When drafting a Bring Your Own Device (BYOD) policy, you might be tempted to cut and paste from a template you find online. However, BYOD policies aren't one size fits all. You should think of BYOD policy templates as the starting point for your creation process.These are four of my go-to BYOD policy templates that I think serve as good supplementary materials.
- White House Bring Your Own Device Toolkit: The White House has a rather complete BYOD toolkit online that was developed in support of federal agencies implementing a BYOD program. Highlights of the toolkit include case studies and example policies. Templates can be a better starting point because they come from the enterprise, not some pundit or analyst's desk.
- Zenprise BYOD Policy Template: While you have to fork over some information to Zenprise to download this policy template, it's well worth your time (even with the inevitable contact from the Zenprise sales team). This leader in the consumerization of IT's policy should be mandatory reading for any company that plans to author its own BYOD policy. I even like it for educating managers about BYOD policy guidelines.
- IT Manager BYOD Policy Template: IT Manager Daily published this basic template by Megan Berry. She does a good job of breaking down and explaining the critical parts of a BYOD policy.
- BYOD policies for school systems: Capital Area Intermediate Unit, an education service agency in Pennsylvania, has collected a number of school BYOD policies on their wiki. Even if you aren't writing a BYOD policy for a school system, it can still be beneficial to see how a particular segment has to accommodate requirements in their policies.
BYOD policy creation process
After you pick up valuable information from BYOD policy templates, it's time to get started. Here is a high-level overview of how to develop your first BYOD policy.
- Assemble a project team that includes representation from your end user community and major departments, especially finance, legal, IT, and security. This team will probably be the same one behind your BYOD initiative, though it could be a sub-team of the larger project team.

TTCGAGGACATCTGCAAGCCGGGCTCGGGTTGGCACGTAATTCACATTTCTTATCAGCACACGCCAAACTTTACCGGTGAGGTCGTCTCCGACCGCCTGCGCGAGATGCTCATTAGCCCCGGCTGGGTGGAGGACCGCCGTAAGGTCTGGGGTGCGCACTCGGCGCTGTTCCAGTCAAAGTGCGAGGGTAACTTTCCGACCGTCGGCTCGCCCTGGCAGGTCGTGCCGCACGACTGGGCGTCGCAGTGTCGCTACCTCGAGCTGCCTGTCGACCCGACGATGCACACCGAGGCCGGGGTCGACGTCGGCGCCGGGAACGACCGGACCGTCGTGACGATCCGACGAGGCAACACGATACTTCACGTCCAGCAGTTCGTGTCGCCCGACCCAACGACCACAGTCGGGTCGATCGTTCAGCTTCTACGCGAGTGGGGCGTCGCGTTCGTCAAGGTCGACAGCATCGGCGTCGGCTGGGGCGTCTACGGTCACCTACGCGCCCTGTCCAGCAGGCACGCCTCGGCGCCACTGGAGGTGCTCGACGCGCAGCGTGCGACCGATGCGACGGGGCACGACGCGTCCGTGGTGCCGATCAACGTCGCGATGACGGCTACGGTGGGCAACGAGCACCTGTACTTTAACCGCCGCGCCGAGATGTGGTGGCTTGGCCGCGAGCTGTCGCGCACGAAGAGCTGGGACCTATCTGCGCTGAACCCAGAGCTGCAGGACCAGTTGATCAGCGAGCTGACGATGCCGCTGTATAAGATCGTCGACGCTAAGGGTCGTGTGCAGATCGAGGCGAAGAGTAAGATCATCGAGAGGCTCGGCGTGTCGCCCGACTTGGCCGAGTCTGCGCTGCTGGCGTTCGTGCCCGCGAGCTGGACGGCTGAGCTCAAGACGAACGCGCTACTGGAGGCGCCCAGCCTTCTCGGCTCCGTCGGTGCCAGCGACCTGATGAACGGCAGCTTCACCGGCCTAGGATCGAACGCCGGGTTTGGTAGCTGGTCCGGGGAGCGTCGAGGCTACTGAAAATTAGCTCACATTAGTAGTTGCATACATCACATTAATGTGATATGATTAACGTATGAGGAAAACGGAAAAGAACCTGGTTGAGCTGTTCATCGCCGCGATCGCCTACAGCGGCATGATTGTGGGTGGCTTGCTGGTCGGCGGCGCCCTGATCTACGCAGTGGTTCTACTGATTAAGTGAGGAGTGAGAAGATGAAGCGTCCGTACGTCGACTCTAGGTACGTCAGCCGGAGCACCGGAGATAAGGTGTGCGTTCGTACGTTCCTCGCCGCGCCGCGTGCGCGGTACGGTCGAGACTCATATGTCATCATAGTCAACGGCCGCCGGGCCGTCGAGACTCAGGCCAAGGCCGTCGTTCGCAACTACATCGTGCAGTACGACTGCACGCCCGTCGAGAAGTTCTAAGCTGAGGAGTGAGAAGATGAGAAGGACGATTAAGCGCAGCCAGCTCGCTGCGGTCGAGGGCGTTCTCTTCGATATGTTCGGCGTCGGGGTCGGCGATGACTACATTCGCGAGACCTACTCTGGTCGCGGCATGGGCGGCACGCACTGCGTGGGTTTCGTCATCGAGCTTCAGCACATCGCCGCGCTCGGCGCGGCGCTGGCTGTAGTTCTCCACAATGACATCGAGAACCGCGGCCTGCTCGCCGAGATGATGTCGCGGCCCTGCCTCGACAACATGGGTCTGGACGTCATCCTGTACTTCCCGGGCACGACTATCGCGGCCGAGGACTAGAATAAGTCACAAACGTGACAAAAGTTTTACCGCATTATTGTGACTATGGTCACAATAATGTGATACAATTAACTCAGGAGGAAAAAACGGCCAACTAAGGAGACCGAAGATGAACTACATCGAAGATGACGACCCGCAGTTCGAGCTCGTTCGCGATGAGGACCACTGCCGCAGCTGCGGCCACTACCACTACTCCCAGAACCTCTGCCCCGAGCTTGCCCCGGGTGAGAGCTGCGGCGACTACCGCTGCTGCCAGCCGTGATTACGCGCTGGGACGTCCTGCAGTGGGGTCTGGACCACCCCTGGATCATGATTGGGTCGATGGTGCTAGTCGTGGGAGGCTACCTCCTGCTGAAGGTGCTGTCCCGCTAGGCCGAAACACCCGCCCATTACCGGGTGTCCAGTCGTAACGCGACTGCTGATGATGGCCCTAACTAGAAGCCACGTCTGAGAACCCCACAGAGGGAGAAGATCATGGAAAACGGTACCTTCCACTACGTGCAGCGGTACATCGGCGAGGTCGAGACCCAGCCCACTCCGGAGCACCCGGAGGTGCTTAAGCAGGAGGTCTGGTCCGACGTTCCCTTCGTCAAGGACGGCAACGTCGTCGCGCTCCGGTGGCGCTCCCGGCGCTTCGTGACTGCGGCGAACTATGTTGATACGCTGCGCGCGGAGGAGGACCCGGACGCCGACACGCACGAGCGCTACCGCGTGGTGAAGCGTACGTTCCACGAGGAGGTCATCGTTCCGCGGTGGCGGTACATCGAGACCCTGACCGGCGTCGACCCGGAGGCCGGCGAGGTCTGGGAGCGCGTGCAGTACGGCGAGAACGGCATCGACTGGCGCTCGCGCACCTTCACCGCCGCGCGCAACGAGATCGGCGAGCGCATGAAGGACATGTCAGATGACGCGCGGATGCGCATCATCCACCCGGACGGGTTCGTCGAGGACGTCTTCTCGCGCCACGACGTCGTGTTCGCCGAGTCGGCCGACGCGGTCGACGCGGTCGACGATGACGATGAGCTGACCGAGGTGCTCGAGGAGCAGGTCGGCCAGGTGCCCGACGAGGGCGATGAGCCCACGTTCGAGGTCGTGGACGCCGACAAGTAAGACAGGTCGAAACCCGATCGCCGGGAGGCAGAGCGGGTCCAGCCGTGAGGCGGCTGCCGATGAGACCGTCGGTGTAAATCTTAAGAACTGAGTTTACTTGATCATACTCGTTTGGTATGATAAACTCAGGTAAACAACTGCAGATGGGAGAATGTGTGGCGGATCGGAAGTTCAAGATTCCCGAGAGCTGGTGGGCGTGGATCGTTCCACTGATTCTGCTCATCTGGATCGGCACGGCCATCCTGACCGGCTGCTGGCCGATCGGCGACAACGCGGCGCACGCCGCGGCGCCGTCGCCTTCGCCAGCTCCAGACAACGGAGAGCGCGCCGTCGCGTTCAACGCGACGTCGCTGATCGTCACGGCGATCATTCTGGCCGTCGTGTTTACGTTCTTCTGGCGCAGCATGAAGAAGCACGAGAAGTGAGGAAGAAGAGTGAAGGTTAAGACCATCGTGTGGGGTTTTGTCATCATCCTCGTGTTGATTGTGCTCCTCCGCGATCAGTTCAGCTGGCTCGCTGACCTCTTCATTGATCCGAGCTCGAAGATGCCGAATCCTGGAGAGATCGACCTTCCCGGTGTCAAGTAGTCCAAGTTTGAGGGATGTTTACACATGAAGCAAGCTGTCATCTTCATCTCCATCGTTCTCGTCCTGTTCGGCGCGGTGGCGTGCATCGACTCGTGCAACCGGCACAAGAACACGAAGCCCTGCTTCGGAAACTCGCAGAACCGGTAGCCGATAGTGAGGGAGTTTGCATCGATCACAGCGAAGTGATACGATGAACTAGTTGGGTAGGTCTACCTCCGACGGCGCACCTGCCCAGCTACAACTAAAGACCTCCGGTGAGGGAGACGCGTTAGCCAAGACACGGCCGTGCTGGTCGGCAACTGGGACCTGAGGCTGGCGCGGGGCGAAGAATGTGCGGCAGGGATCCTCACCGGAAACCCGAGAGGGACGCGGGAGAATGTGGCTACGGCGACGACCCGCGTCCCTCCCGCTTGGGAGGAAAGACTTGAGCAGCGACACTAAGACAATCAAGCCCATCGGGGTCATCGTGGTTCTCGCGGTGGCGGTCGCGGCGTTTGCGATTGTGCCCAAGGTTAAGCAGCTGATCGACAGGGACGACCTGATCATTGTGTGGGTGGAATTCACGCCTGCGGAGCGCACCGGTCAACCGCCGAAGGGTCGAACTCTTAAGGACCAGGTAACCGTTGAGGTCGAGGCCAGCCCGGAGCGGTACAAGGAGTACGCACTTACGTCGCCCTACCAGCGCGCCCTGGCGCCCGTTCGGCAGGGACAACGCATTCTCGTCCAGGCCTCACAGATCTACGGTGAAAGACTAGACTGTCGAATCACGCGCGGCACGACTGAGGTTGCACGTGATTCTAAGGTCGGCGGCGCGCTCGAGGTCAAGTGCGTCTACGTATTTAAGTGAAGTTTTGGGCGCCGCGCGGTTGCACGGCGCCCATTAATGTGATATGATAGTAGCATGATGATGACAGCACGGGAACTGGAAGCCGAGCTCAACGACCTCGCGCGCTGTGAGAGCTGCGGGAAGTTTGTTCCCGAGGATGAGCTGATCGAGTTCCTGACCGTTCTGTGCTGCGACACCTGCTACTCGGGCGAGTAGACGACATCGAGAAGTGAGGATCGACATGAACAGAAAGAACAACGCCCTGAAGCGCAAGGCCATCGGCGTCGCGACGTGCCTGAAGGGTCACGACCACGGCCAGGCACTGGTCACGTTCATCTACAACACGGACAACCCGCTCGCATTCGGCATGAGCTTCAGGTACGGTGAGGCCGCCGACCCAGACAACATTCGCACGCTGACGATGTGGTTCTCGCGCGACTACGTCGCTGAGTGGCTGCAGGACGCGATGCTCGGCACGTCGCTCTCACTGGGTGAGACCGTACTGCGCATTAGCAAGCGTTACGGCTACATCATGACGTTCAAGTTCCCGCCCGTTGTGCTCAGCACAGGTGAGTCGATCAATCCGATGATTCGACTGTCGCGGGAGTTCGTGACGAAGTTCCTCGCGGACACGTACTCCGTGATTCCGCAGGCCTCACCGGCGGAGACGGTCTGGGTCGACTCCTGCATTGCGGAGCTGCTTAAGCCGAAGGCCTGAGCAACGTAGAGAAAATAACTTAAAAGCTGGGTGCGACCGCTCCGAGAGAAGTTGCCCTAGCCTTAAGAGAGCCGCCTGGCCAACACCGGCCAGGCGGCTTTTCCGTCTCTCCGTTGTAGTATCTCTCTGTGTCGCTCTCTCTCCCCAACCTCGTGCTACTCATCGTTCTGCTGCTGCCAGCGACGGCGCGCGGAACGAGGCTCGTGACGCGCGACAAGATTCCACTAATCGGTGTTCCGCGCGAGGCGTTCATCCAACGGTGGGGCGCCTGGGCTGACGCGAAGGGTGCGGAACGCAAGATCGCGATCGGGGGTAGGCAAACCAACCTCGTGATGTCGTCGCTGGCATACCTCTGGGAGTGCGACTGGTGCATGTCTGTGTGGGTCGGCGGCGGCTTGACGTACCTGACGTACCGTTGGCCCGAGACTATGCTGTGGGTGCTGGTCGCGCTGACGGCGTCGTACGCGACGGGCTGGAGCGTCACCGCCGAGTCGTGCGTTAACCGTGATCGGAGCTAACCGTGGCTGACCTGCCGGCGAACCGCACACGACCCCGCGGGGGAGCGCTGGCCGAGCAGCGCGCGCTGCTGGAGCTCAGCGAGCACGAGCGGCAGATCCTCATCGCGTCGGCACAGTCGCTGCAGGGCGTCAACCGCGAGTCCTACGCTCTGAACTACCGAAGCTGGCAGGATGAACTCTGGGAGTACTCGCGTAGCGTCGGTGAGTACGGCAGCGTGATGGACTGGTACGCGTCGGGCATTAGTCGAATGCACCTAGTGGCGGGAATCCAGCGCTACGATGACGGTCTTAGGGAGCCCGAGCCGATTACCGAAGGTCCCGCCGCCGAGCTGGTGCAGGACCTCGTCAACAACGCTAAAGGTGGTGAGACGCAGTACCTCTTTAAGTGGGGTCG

- Assign BYOD policy research to all or select members of the team. You can point them to the templates I recommended.
- Deliver the research findings to the policy team.
- Break down internal considerations for a BYOD policy to protect your corporate technology infrastructure via a document or white board.
- Circulate those considerations for internal review and sign off.
- Develop an outline for your BYOD policy based on the research and internal considerations.
- Develop a draft of your BYOD policy for internal review.
- Solicit comments and feedback from stakeholders such as executive management, legal, and IT security.
- Revise document and open it for user comments.
- Finalize with user comments if needed.
- Publish the BYOD policy for distribution and get management and user signoff.
Ongoing management of your BYOD policy
It's important to stay informed of what others in your industry are doing for BYOD policy by reviewing templates and industry studies. Industry changes to BYOD policy can mean it is time to revise your own policy, solicit internal feedback/comments, and publish a new version, much the same way that technological or business changes internally might dictate such a move.
Additional BYOD resources
- BYOD and the Consumerization of IT (TechRepublic and ZDNet special feature)
- The Executive's Guide to BYOD and the Consumerization of IT (TechRepublic)
- Three BYOD policies for keeping workers (and IT) happy (TechRepublic)
- Four worst mistakes you can make with a BYOD policy (TechRepublic)
- SANS Survey on Mobility/BYOD Security Policies and Practices (PDF)
Will Kelly is a freelance technical writer and analyst currently focusing on enterprise mobility, Bring Your Own Device (BYOD), and the consumerization of IT. He has also written about cloud computing, Big Data, virtualization, project management applications, Google Apps, Microsoft technologies, and online collaboration for TechRepublic and other sites. Will also works as a contract technical writer for clients in the Washington, DC area and nationwide. Follow Will on Twitter: @willkelly.